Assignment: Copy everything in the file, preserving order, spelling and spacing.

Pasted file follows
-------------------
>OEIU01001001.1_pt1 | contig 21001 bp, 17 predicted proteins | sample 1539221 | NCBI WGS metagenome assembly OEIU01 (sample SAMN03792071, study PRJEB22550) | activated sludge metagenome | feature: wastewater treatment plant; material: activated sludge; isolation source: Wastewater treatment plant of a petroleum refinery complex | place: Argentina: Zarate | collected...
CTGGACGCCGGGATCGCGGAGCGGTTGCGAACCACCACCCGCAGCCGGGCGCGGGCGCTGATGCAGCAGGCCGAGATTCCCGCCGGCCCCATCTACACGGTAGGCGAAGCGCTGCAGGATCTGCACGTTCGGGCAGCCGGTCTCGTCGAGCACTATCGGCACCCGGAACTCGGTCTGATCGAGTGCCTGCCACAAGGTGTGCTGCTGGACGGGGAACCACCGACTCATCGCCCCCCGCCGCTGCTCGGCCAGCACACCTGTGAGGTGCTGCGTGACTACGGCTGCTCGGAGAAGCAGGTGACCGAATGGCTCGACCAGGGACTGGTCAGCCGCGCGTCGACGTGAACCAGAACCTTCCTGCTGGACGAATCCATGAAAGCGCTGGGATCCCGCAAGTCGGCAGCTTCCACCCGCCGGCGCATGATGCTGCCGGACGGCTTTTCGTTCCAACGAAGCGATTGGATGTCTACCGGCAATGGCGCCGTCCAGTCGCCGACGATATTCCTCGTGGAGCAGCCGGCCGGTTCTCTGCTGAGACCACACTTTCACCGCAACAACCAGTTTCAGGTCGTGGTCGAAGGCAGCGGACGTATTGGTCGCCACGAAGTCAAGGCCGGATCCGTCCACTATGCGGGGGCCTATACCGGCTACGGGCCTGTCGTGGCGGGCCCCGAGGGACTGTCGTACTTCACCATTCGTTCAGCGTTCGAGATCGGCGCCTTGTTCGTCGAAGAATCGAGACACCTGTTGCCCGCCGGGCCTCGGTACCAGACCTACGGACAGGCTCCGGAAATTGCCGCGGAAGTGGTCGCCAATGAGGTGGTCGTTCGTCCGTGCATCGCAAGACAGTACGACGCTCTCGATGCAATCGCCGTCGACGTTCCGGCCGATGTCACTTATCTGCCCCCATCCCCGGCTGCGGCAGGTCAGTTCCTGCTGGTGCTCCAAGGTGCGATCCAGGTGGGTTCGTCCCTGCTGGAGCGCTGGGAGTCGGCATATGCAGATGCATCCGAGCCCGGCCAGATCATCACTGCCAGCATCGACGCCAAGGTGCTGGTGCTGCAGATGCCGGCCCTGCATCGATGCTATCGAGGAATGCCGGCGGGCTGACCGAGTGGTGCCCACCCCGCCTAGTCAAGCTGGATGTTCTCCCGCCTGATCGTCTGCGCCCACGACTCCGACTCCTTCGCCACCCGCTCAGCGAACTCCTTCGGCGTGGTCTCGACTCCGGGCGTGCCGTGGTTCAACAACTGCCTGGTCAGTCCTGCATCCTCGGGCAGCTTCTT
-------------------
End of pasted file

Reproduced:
>OEIU01001001.1_pt1 | contig 21001 bp, 17 predicted proteins | sample 1539221 | NCBI WGS metagenome assembly OEIU01 (sample SAMN03792071, study PRJEB22550) | activated sludge metagenome | feature: wastewater treatment plant; material: activated sludge; isolation source: Wastewater treatment plant of a petroleum refinery complex | place: Argentina: Zarate | collected...
CTGGACGCCGGGATCGCGGAGCGGTTGCGAACCACCACCCGCAGCCGGGCGCGGGCGCTGATGCAGCAGGCCGAGATTCCCGCCGGCCCCATCTACACGGTAGGCGAAGCGCTGCAGGATCTGCACGTTCGGGCAGCCGGTCTCGTCGAGCACTATCGGCACCCGGAACTCGGTCTGATCGAGTGCCTGCCACAAGGTGTGCTGCTGGACGGGGAACCACCGACTCATCGCCCCCCGCCGCTGCTCGGCCAGCACACCTGTGAGGTGCTGCGTGACTACGGCTGCTCGGAGAAGCAGGTGACCGAATGGCTCGACCAGGGACTGGTCAGCCGCGCGTCGACGTGAACCAGAACCTTCCTGCTGGACGAATCCATGAAAGCGCTGGGATCCCGCAAGTCGGCAGCTTCCACCCGCCGGCGCATGATGCTGCCGGACGGCTTTTCGTTCCAACGAAGCGATTGGATGTCTACCGGCAATGGCGCCGTCCAGTCGCCGACGATATTCCTCGTGGAGCAGCCGGCCGGTTCTCTGCTGAGACCACACTTTCACCGCAACAACCAGTTTCAGGTCGTGGTCGAAGGCAGCGGACGTATTGGTCGCCACGAAGTCAAGGCCGGATCCGTCCACTATGCGGGGGCCTATACCGGCTACGGGCCTGTCGTGGCGGGCCCCGAGGGACTGTCGTACTTCACCATTCGTTCAGCGTTCGAGATCGGCGCCTTGTTCGTCGAAGAATCGAGACACCTGTTGCCCGCCGGGCCTCGGTACCAGACCTACGGACAGGCTCCGGAAATTGCCGCGGAAGTGGTCGCCAATGAGGTGGTCGTTCGTCCGTGCATCGCAAGACAGTACGACGCTCTCGATGCAATCGCCGTCGACGTTCCGGCCGATGTCACTTATCTGCCCCCATCCCCGGCTGCGGCAGGTCAGTTCCTGCTGGTGCTCCAAGGTGCGATCCAGGTGGGTTCGTCCCTGCTGGAGCGCTGGGAGTCGGCATATGCAGATGCATCCGAGCCCGGCCAGATCATCACTGCCAGCATCGACGCCAAGGTGCTGGTGCTGCAGATGCCGGCCCTGCATCGATGCTATCGAGGAATGCCGGCGGGCTGACCGAGTGGTGCCCACCCCGCCTAGTCAAGCTGGATGTTCTCCCGCCTGATCGTCTGCGCCCACGACTCCGACTCCTTCGCCACCCGCTCAGCGAACTCCTTCGGCGTGGTCTCGACTCCGGGCGTGCCGTGGTTCAACAACTGCCTGGTCAGTCCTGCATCCTCGGGCAGCTTCTT